As a local chapter of NORML, Chicago NORML is dedicated to ensuring equity for communities that have been disproportionately impacted by the failed War on Drugs. After reviewing the social equity programs in other states and municipalities, including California, Massachusetts, New Jersey, and New York, we have drafted a program that can be the gold standard for cannabis social equity throughout the country.
Increase Diversity & Accountability
Expand the State’s current Business Enterprise Program to include cannabis businesses
Create an RFP process that gives MBE/WBE/VOB vendors priority for contracts
Incentivize established cannabis businesses to create diversity programs that contract with MBE/WBE/VOB vendors; that allocate a percentage of their bottom line disproportionately impacted areas (“DIA”); that implement robust hiring plans.
Require bilingual versions of the state’s cannabis related applications and other documentation
Create programs for outreach, technical assistance, workforce development, and skills-based training
Reduce Barriers to Entry and Successful Operation
Reduce barriers to entry in the commercial marijuana industry by providing Pre-License Assistance
Encourage the successful operation of new cannabis businesses by providing continuing education post-licensure
Expand License Types
Expand and Categorize licenses based on size with different requirements for zoning, application fees, and initial capital requirements
Automatic Expungement of Cannabis Convictions
Permit the expungement of adult and juvenile criminal records of cannabis-related charges and convictions
Relief from sentencing, penalties, and court costs for prior offenses
Reform of civil and criminal penalties
Engage woman or minority-owned coding groups to automate these processes for speed and scalability
Disproportionately Impacted Areas (DIAs)
Use best practices to define a DIA and determine eligibility for social equity program applicants
An area that ranks in the top 33 percent for cannabis-related arrest rates as measured by law enforcement
An area that has an annual unemployment rate of at least 15%
An area in which the median income is at or below the national poverty level
Proposed applicant eligibility criteria:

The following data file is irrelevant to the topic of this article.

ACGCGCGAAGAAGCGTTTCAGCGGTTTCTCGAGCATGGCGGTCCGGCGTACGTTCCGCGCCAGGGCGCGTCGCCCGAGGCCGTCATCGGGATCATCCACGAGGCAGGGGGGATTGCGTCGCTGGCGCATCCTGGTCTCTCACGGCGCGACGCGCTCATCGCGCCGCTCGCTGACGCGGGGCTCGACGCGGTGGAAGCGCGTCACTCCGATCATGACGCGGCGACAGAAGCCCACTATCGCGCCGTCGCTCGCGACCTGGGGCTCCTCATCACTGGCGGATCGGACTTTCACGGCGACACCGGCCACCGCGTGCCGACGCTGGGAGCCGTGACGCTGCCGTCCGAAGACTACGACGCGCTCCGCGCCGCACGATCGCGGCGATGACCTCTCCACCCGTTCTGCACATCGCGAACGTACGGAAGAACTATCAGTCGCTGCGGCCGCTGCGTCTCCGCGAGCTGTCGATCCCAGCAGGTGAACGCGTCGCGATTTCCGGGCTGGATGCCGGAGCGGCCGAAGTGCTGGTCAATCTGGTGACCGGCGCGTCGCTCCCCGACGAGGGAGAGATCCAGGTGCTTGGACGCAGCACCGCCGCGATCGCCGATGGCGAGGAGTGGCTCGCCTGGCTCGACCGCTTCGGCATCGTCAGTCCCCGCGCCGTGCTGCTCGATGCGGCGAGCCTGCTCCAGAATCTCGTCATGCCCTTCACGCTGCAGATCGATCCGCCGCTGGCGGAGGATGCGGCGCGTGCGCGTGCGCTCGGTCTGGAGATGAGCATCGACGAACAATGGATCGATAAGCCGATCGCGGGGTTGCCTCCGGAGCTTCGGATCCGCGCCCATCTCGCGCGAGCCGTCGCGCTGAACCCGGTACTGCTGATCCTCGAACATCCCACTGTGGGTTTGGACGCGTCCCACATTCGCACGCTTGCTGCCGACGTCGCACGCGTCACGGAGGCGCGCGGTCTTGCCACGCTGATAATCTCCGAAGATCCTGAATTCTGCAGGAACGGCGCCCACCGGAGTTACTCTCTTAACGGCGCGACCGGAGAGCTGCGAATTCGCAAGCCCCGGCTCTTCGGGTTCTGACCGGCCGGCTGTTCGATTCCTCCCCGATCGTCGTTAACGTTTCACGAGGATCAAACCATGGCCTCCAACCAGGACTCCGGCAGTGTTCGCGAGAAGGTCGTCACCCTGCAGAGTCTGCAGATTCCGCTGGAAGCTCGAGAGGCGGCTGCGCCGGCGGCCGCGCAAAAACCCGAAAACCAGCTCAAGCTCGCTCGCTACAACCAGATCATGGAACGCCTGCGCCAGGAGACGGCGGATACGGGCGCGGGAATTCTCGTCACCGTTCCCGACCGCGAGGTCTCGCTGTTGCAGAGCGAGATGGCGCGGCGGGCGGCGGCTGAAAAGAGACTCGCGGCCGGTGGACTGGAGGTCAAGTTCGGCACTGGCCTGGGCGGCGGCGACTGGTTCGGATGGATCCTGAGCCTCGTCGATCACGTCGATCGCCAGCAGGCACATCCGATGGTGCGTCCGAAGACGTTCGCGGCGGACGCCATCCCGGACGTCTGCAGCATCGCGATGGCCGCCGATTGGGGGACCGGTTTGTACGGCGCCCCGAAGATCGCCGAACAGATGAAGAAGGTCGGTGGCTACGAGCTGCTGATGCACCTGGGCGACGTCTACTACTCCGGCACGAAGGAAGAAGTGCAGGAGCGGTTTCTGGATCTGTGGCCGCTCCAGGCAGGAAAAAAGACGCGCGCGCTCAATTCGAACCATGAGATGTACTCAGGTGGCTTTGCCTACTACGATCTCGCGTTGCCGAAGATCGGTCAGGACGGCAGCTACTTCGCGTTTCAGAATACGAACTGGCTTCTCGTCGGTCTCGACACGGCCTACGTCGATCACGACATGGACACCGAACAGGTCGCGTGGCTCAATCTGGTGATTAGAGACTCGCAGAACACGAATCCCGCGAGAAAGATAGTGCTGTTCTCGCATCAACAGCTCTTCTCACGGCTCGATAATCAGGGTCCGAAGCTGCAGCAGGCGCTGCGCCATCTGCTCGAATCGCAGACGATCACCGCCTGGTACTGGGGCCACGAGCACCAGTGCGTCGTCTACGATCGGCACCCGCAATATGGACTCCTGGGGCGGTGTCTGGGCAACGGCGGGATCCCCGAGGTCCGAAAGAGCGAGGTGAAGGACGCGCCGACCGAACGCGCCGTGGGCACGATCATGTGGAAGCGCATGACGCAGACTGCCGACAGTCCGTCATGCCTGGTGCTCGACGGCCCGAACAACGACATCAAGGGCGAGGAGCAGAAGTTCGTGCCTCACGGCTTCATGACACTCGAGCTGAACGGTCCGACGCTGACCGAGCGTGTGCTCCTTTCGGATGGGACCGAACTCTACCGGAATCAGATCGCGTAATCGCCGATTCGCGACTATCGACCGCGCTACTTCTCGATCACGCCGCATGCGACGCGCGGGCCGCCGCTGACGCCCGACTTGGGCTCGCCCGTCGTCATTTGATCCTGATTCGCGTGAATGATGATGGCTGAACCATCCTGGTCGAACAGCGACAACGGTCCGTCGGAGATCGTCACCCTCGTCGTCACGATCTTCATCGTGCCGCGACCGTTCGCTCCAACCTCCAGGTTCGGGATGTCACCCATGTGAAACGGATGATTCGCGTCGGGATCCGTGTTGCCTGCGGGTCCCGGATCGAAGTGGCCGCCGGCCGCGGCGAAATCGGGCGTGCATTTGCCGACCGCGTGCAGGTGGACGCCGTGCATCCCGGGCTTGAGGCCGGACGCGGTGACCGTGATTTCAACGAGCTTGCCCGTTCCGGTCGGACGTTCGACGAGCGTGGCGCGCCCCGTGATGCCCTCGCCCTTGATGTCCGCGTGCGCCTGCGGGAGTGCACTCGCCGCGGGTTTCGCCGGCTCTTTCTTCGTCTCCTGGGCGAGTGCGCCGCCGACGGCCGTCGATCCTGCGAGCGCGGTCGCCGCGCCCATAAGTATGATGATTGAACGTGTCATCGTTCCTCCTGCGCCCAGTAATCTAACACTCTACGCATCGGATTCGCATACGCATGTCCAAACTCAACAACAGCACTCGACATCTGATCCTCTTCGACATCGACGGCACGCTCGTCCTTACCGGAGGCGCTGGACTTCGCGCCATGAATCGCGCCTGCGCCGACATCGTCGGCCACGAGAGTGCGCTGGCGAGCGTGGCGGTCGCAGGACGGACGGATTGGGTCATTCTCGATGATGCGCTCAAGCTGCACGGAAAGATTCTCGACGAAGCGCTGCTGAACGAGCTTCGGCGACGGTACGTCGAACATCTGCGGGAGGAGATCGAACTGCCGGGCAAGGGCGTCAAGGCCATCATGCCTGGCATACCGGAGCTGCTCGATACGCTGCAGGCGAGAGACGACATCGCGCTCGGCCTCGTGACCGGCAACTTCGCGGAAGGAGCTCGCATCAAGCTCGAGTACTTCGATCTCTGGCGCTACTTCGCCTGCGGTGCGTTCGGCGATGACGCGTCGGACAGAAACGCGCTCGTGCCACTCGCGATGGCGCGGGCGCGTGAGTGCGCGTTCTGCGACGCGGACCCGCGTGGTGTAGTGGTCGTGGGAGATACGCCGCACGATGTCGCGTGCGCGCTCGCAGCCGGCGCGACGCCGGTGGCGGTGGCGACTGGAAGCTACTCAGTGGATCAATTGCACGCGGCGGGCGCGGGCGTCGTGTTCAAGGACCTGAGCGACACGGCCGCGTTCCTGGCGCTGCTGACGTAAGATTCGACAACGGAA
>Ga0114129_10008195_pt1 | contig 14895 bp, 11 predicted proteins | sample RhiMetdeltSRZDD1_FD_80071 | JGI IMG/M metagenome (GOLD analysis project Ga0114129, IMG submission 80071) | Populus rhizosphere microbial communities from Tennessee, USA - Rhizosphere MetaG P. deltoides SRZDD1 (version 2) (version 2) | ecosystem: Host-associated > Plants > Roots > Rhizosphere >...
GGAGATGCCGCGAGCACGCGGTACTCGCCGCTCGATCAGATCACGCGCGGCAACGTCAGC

Resident in a defined DIA for at least 10 of the past 20 years
A past cannabis conviction in Illinois
A resident of Illinois for at least the preceding 12 months
Legal spouse or dependent of a person with a cannabis conviction
Income may not exceed 400% of the federal poverty level
ADDITIONAL COMPONENTS OF A GOLD STAR SOCIAL EQUITY PROGRAM
Illinois Cannabis Equity Commission. The purpose of this group is to ensure that:
Funding is set aside and a specific outreach strategy is implemented to inform qualifying communities about the social equity program
Program participants are getting the training and support required to be successful business partners
DIA’s are receiving their share of cannabis tax dollars
Adequate funding is set aside to provide cannabis educational programs to DIA’s to encourage entrepreneurship, learn about safe cannabis consumption, and address the myths, stigmas, and misperceptions of cannabis as a result of the war on drugs
Continued research is conducted to determine the impact of increased funding sources and the need for additional resources
Proposals for new program innovations and business models are reviewed to spur economic growth for equity applicants, apprenticeship students, and businesses
Community Benefits Agreement. All cannabis business applicants should be required to provide a Community Benefits Agreement that describes how the applicant will work to provide employment opportunities to persons that have been disproportionately impacted by the criminalization of cannabis and otherwise work to encourage and support Illinois’s equity goals.
Cannabis Apprenticeship Training Program. Provide funding for a cannabis apprenticeship training program to be implemented at the 48 Illinois community colleges and other vocational training facilities.
Create new entertainment districts and markets. The creation of new social/commercial entertainment districts or zones in previously impacted and blighted areas will foster a vibrant economy, jumpstart revitalization, promote tourism and industry. Cannabis-related business would be the catalyst for new businesses to help drive consumers and revenue to areas of the city that have been long ignored and abandoned.